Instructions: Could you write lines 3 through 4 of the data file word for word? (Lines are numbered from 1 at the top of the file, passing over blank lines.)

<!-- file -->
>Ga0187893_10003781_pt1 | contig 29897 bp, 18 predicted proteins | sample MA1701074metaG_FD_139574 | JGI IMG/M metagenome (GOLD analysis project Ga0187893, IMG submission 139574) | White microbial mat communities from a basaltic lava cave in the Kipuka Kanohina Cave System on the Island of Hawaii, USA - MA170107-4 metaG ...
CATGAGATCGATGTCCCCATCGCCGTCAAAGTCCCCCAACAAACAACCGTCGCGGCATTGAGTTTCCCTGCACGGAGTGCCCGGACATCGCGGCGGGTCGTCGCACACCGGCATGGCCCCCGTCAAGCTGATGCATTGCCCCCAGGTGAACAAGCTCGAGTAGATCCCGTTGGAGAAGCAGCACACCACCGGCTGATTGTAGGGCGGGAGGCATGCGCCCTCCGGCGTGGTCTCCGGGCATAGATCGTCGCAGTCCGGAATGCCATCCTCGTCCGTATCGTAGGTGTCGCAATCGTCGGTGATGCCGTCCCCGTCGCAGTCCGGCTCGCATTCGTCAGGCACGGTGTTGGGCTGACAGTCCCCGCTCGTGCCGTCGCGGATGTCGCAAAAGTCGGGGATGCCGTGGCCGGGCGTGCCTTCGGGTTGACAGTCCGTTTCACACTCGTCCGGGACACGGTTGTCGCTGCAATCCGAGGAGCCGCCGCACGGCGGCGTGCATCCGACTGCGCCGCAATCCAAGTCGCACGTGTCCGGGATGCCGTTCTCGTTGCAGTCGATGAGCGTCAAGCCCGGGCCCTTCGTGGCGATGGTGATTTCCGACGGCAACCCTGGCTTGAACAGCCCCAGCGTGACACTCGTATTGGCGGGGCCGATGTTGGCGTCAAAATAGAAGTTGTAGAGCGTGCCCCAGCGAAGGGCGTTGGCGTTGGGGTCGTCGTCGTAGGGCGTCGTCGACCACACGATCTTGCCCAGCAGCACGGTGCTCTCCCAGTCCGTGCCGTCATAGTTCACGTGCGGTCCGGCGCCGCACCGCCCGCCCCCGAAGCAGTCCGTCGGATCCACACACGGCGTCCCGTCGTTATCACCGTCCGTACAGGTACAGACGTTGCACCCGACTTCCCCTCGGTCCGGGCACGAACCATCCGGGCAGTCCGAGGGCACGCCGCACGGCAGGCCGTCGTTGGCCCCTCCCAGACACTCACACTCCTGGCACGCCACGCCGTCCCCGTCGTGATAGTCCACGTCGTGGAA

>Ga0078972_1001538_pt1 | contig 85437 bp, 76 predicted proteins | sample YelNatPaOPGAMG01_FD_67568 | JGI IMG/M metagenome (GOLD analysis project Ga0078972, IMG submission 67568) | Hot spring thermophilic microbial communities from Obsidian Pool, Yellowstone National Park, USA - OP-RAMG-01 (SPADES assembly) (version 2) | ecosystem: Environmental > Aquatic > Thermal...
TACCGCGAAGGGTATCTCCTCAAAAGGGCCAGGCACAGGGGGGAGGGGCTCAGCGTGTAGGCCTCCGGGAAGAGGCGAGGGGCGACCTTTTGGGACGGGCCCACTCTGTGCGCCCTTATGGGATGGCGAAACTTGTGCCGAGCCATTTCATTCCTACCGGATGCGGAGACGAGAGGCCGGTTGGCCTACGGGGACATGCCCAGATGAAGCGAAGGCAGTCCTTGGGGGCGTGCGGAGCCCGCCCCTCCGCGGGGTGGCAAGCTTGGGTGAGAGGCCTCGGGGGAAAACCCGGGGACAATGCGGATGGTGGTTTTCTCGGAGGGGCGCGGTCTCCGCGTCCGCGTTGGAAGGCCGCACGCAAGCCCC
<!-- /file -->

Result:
>Ga0078972_1001538_pt1 | contig 85437 bp, 76 predicted proteins | sample YelNatPaOPGAMG01_FD_67568 | JGI IMG/M metagenome (GOLD analysis project Ga0078972, IMG submission 67568) | Hot spring thermophilic microbial communities from Obsidian Pool, Yellowstone National Park, USA - OP-RAMG-01 (SPADES assembly) (version 2) | ecosystem: Environmental > Aquatic > Thermal...
TACCGCGAAGGGTATCTCCTCAAAAGGGCCAGGCACAGGGGGGAGGGGCTCAGCGTGTAGGCCTCCGGGAAGAGGCGAGGGGCGACCTTTTGGGACGGGCCCACTCTGTGCGCCCTTATGGGATGGCGAAACTTGTGCCGAGCCATTTCATTCCTACCGGATGCGGAGACGAGAGGCCGGTTGGCCTACGGGGACATGCCCAGATGAAGCGAAGGCAGTCCTTGGGGGCGTGCGGAGCCCGCCCCTCCGCGGGGTGGCAAGCTTGGGTGAGAGGCCTCGGGGGAAAACCCGGGGACAATGCGGATGGTGGTTTTCTCGGAGGGGCGCGGTCTCCGCGTCCGCGTTGGAAGGCCGCACGCAAGCCCC